|McFarland v Michel|
|2003 NY Slip Op 20074 [2 AD3d 1297]|
|December 31, 2003|
|Appellate Division, Fourth Department|
|As corrected through|
|Published by New York State Law Reporting Bureau pursuant to Judiciary Law § 431.|
|H. Newton McFarland et al., Respondents-Appellants,|
Jeffrey M. Michel et al., Appellants-Respondents, et al., Defendants.
Appeal and cross appeal from an order of Supreme Court, Wayne County (Kehoe, J.), entered July 25, 2002, which denied the motion of plaintiffs for summary judgment on the complaint, the cross motion of defendants Jeffrey M. Michel, Milton Michel and Beverly Michel for, inter alia, summary judgment dismissing the complaint against them and the motions of those defendants seeking leave to amend their answer to add a counterclaim and to vacate the note of issue and certificate of readiness.
It is hereby ordered that the order so appealed from be and the same hereby is unanimously modified on the law by granting the cross motion in part and dismissing the second cause of action and granting the motion of defendants Jeffrey M. Michel, Milton Michel and Beverly Michel seeking leave to amend their answer to add the proposed second counterclaim upon condition that those defendants serve the amended answer within 20 days of service of a copy of the order of this Court with notice of entry and as modified the order is affirmed without costs.
Memorandum: Property owned by plaintiffs is bounded on the north by property owned by Jeffrey M. Michel, Milton Michel and Beverly Michel (collectively, defendants). Plaintiffs and defendants dispute the location of the property line. Based on a subdivision map that was allegedly filed with the County Clerk in 1990 but does not appear in the record before us, plaintiffs assert that the property line is approximately 25 feet more northerly than defendants claim it to be. Plaintiffs commenced this action pursuant to RPAPL article 15 seeking a determination that they are the legal owners of the disputed property based on the subdivision map and, alternatively, based on adverse possession. In their answer, defendants asserted a counterclaim seeking a determination that they are the legal owners of the disputed property based on deeds in their chain of title.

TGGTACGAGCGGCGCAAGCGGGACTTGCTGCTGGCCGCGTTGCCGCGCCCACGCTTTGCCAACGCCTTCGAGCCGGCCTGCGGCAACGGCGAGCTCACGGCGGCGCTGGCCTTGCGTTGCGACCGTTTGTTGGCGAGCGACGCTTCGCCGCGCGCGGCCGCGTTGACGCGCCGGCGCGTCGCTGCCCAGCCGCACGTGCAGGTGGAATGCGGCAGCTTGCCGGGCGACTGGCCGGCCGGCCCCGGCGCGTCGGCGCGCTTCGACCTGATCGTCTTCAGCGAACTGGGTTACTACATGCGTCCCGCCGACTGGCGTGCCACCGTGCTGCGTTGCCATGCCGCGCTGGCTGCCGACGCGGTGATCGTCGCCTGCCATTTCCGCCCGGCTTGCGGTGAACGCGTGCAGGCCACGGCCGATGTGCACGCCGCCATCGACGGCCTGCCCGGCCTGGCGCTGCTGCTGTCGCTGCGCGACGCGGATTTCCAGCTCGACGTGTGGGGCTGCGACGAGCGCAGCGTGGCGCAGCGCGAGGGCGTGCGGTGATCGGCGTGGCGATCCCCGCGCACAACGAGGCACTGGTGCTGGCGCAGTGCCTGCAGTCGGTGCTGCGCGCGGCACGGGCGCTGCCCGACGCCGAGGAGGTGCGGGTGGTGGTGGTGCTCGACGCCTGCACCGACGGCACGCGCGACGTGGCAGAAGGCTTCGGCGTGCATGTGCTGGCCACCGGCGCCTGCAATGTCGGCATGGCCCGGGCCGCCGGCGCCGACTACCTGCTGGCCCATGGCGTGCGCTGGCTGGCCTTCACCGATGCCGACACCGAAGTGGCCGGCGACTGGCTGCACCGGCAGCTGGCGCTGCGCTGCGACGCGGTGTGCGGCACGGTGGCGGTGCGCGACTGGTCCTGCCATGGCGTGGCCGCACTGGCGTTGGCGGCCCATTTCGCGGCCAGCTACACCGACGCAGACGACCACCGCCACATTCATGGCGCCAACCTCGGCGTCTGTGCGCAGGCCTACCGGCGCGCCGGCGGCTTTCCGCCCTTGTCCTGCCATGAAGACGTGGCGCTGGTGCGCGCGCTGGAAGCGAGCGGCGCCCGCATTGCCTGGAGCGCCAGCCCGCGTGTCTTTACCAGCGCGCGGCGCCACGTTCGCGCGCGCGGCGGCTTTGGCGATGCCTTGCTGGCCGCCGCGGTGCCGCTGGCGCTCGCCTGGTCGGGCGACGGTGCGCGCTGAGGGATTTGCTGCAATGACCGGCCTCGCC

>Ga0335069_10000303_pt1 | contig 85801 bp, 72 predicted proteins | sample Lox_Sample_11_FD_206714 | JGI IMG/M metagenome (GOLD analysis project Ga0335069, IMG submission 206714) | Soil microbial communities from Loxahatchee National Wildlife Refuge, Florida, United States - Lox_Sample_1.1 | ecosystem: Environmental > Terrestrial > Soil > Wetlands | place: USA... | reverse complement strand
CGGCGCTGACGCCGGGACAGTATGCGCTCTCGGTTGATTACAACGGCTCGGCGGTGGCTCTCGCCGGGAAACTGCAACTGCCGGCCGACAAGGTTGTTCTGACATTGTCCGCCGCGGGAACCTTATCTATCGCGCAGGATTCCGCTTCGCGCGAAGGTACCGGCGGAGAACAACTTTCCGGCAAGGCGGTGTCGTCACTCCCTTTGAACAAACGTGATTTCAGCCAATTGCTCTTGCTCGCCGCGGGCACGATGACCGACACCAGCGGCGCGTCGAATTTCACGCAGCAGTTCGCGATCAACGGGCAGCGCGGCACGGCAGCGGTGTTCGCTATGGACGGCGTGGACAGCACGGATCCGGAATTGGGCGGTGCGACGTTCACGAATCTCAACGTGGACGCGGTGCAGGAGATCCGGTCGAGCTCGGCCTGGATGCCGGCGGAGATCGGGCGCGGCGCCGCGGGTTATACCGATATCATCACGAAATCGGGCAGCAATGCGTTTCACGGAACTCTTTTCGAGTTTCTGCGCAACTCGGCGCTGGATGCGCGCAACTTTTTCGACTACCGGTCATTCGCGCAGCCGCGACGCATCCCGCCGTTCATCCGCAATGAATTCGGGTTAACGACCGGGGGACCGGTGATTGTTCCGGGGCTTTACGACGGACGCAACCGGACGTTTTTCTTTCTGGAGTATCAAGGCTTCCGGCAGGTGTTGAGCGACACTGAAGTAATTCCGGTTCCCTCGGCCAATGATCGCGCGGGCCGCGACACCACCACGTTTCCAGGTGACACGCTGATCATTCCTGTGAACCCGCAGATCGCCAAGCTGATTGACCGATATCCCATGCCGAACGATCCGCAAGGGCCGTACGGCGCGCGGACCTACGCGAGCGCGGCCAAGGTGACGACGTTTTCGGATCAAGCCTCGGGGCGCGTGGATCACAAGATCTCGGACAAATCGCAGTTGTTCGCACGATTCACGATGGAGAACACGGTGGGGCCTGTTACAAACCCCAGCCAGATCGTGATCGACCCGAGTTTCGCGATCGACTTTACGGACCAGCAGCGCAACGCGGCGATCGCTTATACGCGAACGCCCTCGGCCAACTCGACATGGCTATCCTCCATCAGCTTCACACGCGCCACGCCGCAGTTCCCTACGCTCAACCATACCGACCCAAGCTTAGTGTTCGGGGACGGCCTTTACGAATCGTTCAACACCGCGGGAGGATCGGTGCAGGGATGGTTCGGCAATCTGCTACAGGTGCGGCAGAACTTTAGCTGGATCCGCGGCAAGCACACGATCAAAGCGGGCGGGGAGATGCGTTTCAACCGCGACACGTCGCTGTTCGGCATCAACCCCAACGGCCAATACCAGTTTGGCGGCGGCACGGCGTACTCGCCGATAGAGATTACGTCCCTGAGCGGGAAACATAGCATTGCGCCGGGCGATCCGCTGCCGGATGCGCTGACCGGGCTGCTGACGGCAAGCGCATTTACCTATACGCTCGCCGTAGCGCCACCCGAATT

Following discovery, plaintiffs filed a note of issue and certificate of readiness. Within a week of that filing, defendants filed separate motions seeking leave to amend their answer to add a counterclaim asserting that they are the owners of the property by adverse possession and to vacate the note of issue and certificate of readiness. Before defendants' motions were heard, plaintiffs moved for summary judgment based on the filed subdivision map. Defendants cross-moved for summary judgment dismissing the complaint against them and seeking judgment as a matter of law on their counterclaim as well as on their proposed second counterclaim. Defendants' cross motion with respect to the counterclaim was based on deeds in defendants' chain of title as well as claimed errors in the subdivision map. Defendants' cross motion with respect to the proposed second counterclaim was based on continuous farming of the disputed area by defendants and their predecessors at least since 1953.
Supreme Court denied each of the motions and the cross motion in one decision and order. On their appeal, defendants contend that the court erred in denying their motion seeking leave to amend their answer as well as their cross motion for summary judgment and, on their cross appeal, plaintiffs contend that the court erred in denying their motion. For the reasons that follow, we conclude that the court properly denied plaintiffs' motion and that part of defendants' cross motion for summary judgment dismissing the RPAPL cause of action. The court erred, however, in denying that part of defendants' cross motion for summary judgment dismissing the cause of action for adverse possession. We further conclude that, although the court properly denied that part of defendants' cross motion for summary judgment on the proposed second counterclaim for adverse possession, the court abused its discretion in denying defendants' motion seeking leave to amend the answer to add that counterclaim.